Presently, there is no comparison. The IPS displays from Apple cannot match the pixel resolution of the Galaxy Note 4 and it shows. To think that this is going to change the game would be a mistake. Apple’s 5.5 inch screen is rated average and is nothing to shout about.

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Chart from Android Authority

In terms of display real estate. The Galaxy Note’s 5.7 inch might be a tad too big, while the 5.5 inch screen is more ideal as it is still pocketable for the bigger folks. To be honest, screen density is subjective. If you suffer from any vision problems, no amount of pixel is going save you. The only benefit is of course the large text that appears on screen, which is a boon to the old.

Screen density is most noticeable in movie playback. The details on the screen will be sheer joy to your eyes.

Why the Apple iPhone will be a success

The majority of us are only looking for a device that meets our requirement and sometimes a bigger screen will just do it. Apple lost a huge market to Android because of this and technically speaking, there is no real advantage between both the platforms. You have all your productivity software given to you free to meet all your office requirement. Facebook app works out of the box for both, and so does Instagram, Flickr, Pinterest, Foursquares, and Twitter.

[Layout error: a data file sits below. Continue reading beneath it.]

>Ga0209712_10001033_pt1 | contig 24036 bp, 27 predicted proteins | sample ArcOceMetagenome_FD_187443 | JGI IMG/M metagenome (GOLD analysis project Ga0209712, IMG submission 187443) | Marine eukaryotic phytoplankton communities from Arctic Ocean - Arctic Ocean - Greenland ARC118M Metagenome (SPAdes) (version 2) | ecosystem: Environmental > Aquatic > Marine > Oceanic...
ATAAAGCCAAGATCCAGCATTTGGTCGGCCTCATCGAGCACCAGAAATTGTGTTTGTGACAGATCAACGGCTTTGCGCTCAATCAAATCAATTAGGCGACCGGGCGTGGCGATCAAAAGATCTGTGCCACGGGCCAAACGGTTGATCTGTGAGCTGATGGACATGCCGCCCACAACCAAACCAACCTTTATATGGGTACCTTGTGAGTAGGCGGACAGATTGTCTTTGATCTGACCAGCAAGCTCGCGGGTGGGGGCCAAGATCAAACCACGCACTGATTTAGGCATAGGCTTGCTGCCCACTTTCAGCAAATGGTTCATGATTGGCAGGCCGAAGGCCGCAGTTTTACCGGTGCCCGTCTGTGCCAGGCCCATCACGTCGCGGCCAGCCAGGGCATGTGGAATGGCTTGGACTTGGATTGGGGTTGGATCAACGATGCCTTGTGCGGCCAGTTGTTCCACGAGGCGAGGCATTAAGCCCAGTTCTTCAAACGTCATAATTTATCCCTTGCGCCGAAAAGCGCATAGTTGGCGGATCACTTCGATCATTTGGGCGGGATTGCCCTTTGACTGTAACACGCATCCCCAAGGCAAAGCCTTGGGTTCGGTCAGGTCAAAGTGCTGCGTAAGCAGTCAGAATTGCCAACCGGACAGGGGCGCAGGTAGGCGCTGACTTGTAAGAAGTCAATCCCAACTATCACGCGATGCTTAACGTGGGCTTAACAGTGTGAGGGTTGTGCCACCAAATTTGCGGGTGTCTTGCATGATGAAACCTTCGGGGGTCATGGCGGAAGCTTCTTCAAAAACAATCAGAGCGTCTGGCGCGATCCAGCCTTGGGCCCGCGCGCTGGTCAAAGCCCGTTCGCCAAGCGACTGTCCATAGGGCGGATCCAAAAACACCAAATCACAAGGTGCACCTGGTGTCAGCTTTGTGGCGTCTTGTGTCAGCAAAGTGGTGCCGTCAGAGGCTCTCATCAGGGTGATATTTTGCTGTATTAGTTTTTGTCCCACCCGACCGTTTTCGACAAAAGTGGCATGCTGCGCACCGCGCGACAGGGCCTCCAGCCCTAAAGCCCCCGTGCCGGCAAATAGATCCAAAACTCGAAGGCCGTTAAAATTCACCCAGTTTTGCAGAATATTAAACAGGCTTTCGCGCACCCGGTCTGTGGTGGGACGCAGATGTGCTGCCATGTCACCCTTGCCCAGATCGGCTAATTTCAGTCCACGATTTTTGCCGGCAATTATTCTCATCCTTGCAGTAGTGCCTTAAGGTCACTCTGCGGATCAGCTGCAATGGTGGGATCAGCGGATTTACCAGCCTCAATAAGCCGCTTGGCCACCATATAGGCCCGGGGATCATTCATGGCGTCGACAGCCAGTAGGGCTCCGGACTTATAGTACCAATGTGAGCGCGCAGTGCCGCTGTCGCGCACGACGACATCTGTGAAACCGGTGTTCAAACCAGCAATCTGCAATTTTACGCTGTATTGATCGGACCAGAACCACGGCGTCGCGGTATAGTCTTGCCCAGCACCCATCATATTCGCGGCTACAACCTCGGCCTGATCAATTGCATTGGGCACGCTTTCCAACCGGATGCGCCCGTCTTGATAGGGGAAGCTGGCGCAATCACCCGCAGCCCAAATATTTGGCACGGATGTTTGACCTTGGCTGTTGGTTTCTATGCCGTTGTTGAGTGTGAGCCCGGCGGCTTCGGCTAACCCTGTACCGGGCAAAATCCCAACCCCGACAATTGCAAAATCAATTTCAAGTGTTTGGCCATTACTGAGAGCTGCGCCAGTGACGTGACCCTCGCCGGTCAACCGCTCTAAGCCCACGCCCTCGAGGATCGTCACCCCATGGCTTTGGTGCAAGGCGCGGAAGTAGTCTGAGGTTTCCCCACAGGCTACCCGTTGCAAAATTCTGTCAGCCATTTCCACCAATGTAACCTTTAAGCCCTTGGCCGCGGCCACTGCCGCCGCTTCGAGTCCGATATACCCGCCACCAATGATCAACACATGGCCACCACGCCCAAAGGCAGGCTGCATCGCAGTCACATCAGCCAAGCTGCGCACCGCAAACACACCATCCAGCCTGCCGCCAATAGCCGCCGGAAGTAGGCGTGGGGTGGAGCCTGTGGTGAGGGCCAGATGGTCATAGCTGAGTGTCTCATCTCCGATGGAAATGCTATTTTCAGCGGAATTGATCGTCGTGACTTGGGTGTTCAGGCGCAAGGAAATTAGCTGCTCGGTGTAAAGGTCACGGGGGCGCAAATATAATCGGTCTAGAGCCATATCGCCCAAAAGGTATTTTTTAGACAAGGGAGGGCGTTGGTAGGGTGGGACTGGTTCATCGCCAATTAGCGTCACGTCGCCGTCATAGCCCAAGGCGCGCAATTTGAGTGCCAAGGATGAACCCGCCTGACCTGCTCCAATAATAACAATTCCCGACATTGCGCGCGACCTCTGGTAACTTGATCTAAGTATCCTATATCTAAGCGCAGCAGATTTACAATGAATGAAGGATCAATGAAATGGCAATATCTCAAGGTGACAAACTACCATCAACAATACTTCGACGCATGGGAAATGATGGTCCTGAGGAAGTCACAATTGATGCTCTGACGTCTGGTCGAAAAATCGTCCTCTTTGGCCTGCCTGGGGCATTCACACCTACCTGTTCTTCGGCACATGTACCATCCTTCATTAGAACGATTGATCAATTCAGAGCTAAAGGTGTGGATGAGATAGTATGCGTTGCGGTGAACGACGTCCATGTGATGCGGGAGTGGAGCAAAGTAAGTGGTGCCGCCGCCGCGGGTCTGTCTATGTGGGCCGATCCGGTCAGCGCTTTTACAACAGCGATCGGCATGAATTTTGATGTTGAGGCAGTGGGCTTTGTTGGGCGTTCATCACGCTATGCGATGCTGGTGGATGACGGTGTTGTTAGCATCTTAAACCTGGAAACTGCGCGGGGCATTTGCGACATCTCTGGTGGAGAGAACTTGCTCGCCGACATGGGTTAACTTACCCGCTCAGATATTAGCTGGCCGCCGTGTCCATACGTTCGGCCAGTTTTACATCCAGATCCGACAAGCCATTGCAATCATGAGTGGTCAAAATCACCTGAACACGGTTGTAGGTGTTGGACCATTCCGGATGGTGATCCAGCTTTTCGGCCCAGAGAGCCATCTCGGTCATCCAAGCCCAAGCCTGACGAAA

Beyond this, it’s just your learning curve. Trusted that Apple’s iPhone is designed to be more fool proof than fool hardy, those who have been dissatisfied with the complexities of the Android platform can now safely move back to the iOS sphere where it is no longer saddled with a smaller display screen.

For the rest of us who have migrated over to Android, there is no real reason to go back. And that’s the way it will always be.

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Did KitKat decimated Apple’s hold on Mobile Photography?

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I have for the longest time felt that the Instagramers of our generation really had it good on iOS until it made its appearance on Android a few years back. Even then, Android ICS and JellyBean could not match the technical capabilities as there were hundreds of photography apps compared to a few that really stood out. iOS 8 has unwrapped two new features, namely selective focus and exposure and time lapse video. Ho-hum. I think I felt asleep waiting for that one to happen.

By the time KitKat arrived, things started to change. Apple’s iOS camera capabilities were finally dethroned. It has taken more than fives years for Android to catch up with Apple’s strangle hold on mobile photography.